Saturday, 23 July 2016

How the Kiwi Lost his Wings.

       When I was a child in the early 1960s, one of the then Government-owned radio stations, 1ZB had a children's request program every Sunday morning. Children could write in and request a story they wanted to hear. Every so often a Maori story would be included as well. I remember some of these such as Maui fishing up Aotearoa, Hinemoa and How the Kiwi Lost his Wings. I think out of these, this last one was my favourite.

       Now more recently I found a copy of this story so I've used it to help me create this post.
I am so pleased I can share this story with you now. I question the role of two of the birds in this version but in the end, they don't affect the outcome much so I've decided to leave them in. They also have given me the chance to feature two extra stamps as well.

       The stamps have been chosen from various sources to add variety to this post. You will notice a couple of NZ Post definitive stamps; a health stamp; one of the popular round kiwi series; two stamps from local post - New Zealand Wine Post and one from the NZ Fish & Game Council. Links provided will take you to our posts on each of these.


For other Maori legends, see our index page - New Zealand Maori.

How Kiwi Lost His Wings.

One day, Tane-mahuta was walking through the forest. He looked up at his children (the trees) reaching for the sky and he noticed that they were starting to sicken, as bugs were eating at their roots.
He talked to his brother, Tane-hokahoka, who called all of his children, the birds of the air together.

Tane-mahuta spoke to them.
"Something is eating my children, the trees. I need one of you to come down from the forest roof and live on the floor, so that my children can be saved, and your home can be saved. Who will come?"
All was quiet, and not a bird spoke.

Tane-hokahoka turned to Tui.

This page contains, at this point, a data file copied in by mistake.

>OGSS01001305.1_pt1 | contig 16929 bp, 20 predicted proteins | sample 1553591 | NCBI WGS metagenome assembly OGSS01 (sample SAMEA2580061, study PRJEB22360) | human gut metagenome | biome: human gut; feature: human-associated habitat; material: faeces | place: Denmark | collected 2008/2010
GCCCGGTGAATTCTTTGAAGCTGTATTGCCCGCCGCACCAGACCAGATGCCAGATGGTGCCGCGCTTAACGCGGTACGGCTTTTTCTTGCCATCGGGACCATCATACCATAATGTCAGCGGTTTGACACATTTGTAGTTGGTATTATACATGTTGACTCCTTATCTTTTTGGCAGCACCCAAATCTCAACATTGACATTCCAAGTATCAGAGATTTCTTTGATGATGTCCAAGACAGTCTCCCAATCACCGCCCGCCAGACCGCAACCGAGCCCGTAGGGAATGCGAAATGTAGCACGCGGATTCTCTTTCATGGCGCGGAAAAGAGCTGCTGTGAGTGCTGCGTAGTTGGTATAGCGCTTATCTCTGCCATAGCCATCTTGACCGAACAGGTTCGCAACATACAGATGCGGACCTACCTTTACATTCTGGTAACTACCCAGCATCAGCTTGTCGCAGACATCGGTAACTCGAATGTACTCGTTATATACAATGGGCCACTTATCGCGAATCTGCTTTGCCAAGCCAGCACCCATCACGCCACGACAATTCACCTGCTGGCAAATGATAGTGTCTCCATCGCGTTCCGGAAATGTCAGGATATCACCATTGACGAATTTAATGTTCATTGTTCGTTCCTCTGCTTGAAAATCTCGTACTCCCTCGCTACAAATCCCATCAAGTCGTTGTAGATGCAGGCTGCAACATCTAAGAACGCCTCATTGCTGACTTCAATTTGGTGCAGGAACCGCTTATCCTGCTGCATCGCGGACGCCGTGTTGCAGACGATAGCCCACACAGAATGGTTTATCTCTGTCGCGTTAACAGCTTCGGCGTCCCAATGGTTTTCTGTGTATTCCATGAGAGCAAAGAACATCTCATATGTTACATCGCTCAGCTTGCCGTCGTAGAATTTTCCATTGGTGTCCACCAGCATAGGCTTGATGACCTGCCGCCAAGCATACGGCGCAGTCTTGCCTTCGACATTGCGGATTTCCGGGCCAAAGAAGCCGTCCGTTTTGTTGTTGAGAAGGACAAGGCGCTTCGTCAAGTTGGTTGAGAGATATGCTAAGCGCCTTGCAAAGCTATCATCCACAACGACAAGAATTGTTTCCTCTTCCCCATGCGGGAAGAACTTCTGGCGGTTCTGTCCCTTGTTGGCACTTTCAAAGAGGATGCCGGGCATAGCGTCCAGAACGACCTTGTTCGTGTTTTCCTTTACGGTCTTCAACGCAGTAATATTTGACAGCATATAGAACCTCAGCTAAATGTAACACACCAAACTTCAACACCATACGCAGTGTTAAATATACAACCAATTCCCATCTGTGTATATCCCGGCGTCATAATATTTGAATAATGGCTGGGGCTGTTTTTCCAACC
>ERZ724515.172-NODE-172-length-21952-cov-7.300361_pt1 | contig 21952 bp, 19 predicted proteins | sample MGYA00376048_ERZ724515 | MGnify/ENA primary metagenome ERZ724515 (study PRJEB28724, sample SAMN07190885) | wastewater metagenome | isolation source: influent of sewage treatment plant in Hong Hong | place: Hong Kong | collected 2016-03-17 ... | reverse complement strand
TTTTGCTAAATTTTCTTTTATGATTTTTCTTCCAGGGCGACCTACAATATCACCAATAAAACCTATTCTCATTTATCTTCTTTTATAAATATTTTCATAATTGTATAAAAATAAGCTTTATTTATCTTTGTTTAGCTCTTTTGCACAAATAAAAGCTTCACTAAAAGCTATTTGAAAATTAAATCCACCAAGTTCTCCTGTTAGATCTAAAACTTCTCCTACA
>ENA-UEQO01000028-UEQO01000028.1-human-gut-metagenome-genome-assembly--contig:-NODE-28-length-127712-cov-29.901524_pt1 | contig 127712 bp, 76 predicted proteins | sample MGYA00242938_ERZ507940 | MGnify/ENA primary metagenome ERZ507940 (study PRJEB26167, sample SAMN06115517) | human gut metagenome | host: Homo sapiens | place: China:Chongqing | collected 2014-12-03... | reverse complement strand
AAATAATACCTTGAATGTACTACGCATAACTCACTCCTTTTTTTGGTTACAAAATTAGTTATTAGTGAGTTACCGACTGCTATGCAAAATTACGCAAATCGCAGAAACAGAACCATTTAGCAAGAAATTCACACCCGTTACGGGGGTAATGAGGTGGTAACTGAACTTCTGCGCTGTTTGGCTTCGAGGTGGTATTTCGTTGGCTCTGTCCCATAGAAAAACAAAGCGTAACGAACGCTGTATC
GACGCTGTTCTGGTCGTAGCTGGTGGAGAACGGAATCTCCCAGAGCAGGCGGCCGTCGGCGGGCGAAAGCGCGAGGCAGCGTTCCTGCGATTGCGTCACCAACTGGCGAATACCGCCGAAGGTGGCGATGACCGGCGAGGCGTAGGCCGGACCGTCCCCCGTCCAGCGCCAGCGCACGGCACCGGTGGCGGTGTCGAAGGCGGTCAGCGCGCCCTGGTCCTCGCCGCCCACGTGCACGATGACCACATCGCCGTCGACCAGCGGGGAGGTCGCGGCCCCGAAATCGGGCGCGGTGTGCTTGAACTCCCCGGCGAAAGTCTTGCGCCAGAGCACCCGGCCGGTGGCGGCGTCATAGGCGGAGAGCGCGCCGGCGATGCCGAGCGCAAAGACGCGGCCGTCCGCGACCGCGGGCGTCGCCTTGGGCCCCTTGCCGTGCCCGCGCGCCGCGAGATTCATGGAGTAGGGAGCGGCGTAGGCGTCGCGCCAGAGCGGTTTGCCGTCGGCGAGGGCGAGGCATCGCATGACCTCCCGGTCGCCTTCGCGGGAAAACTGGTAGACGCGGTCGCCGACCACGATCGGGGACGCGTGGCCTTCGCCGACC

"E Tui, will you come down from the forest roof?"
Tui looked up at the trees and saw the sun filtering through the leaves. Tui looked down at the forest floor and saw the cold, dark earth and shuddered.
"Kao, Tane-hokahoka, for it is too dark and I am afraid of the dark."
All was quiet, and not a bird spoke.


2004 $2.50 - New Zealand Tui.
Local Post Definitive for delivery postage of wine and mail for Weston's Winery.

Tane-hokahoka turned to Tarapunga.
"Tarapunga, will you come down from the forest roof?"
Tarapunga looked up at the tree tops and saw how the trees provided shelter from the wind, rain and storms. Then he looked down at the forest floor where it was always wet from dripping trees.
"Kao, Tane-hokahoka, for I do not like the forest floor, I like up here where the trees keep me safe from the storms."
All was quiet, and not a bird spoke.


1964 2½d + 1d - Tarapunga (Red Billed Gulls).
New Zealand Health Stamp - 2 values, one for postage and one for children's health camps.

Tane-hokahoka turned to Pukeko.
"Pukeko, will you come down from the forest roof?"
Pukeko looked down at the forest floor and saw the cold, damp earth and shuddered.
"Kao, Tane-hokahoka, for it is too damp and I do not want to get my feet wet."
All was quiet, and not a bird spoke.



2014 $10.00 - Pukeko
New Zealand Fish & Game fee for a hunting license.

Tane-hokahoka turned to Pipiwharauroa.
"Pipiwharauroa, will you come down from the forest roof?"
Pipiwharauroa looked up at the trees and saw the sun filtering through the leaves. Pipiwharauroa looked around and saw his family.
"Kao, Tane-hokahoka, for I am busy at the moment building my nest."
All was quiet, and not a bird spoke.


(Unable to find a stamp for this bird.)

Tane-hokahoka turned to Kea.
"E Kea, will you come down from the forest roof?"
Kea looked up at the tree tops and saw the warm sunlight. Then he looked down at the forest floor and saw how cold it was.
"Kao, Tane-hokahoka, for I do not like the cold I like the warm of the sunlight of the tree tops."
All was quiet, and not a bird spoke.


2012 $15.00 - New Zealand Kea.
Local Post Definitive for delivery postage of wine and mail for Weston's Winery.


Great was the sadness in the heart of Tane-hokahoka, for he knew, that if one of his children did not come down from the forest roof, not only would his brother loose his children, the trees; but his own children, the birds, would have no home too.

Tane-hokahoka turned to Kiwi.
"E Kiwi, will you come down from the forest roof?"
Kiwi looked up at the trees and saw the sun filtering through the leaves. Kiwi looked around and saw his family. Kiwi looked down at the cold damp earth. Looking around once more, he turned back to Tane-hokahoka and said,
"I will."